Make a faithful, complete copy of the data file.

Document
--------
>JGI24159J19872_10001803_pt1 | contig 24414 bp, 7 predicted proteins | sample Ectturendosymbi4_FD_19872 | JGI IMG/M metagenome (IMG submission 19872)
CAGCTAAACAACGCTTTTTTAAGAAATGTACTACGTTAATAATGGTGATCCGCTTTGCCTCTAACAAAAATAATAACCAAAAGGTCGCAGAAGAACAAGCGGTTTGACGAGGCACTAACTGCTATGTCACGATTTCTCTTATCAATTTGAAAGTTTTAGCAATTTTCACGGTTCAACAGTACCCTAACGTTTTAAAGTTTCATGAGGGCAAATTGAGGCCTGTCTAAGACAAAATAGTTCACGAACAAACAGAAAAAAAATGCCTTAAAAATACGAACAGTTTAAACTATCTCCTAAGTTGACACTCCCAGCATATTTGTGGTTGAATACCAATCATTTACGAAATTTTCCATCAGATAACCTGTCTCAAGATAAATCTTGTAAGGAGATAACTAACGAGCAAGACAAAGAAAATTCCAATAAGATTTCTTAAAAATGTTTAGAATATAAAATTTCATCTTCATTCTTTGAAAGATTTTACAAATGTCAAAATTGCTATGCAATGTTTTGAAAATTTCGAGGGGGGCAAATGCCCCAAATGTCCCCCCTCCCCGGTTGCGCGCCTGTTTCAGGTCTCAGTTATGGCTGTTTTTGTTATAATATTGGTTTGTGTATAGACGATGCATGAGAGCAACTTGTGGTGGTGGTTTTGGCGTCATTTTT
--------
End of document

>JGI24159J19872_10001803_pt1 | contig 24414 bp, 7 predicted proteins | sample Ectturendosymbi4_FD_19872 | JGI IMG/M metagenome (IMG submission 19872)
CAGCTAAACAACGCTTTTTTAAGAAATGTACTACGTTAATAATGGTGATCCGCTTTGCCTCTAACAAAAATAATAACCAAAAGGTCGCAGAAGAACAAGCGGTTTGACGAGGCACTAACTGCTATGTCACGATTTCTCTTATCAATTTGAAAGTTTTAGCAATTTTCACGGTTCAACAGTACCCTAACGTTTTAAAGTTTCATGAGGGCAAATTGAGGCCTGTCTAAGACAAAATAGTTCACGAACAAACAGAAAAAAAATGCCTTAAAAATACGAACAGTTTAAACTATCTCCTAAGTTGACACTCCCAGCATATTTGTGGTTGAATACCAATCATTTACGAAATTTTCCATCAGATAACCTGTCTCAAGATAAATCTTGTAAGGAGATAACTAACGAGCAAGACAAAGAAAATTCCAATAAGATTTCTTAAAAATGTTTAGAATATAAAATTTCATCTTCATTCTTTGAAAGATTTTACAAATGTCAAAATTGCTATGCAATGTTTTGAAAATTTCGAGGGGGGCAAATGCCCCAAATGTCCCCCCTCCCCGGTTGCGCGCCTGTTTCAGGTCTCAGTTATGGCTGTTTTTGTTATAATATTGGTTTGTGTATAGACGATGCATGAGAGCAACTTGTGGTGGTGGTTTTGGCGTCATTTTT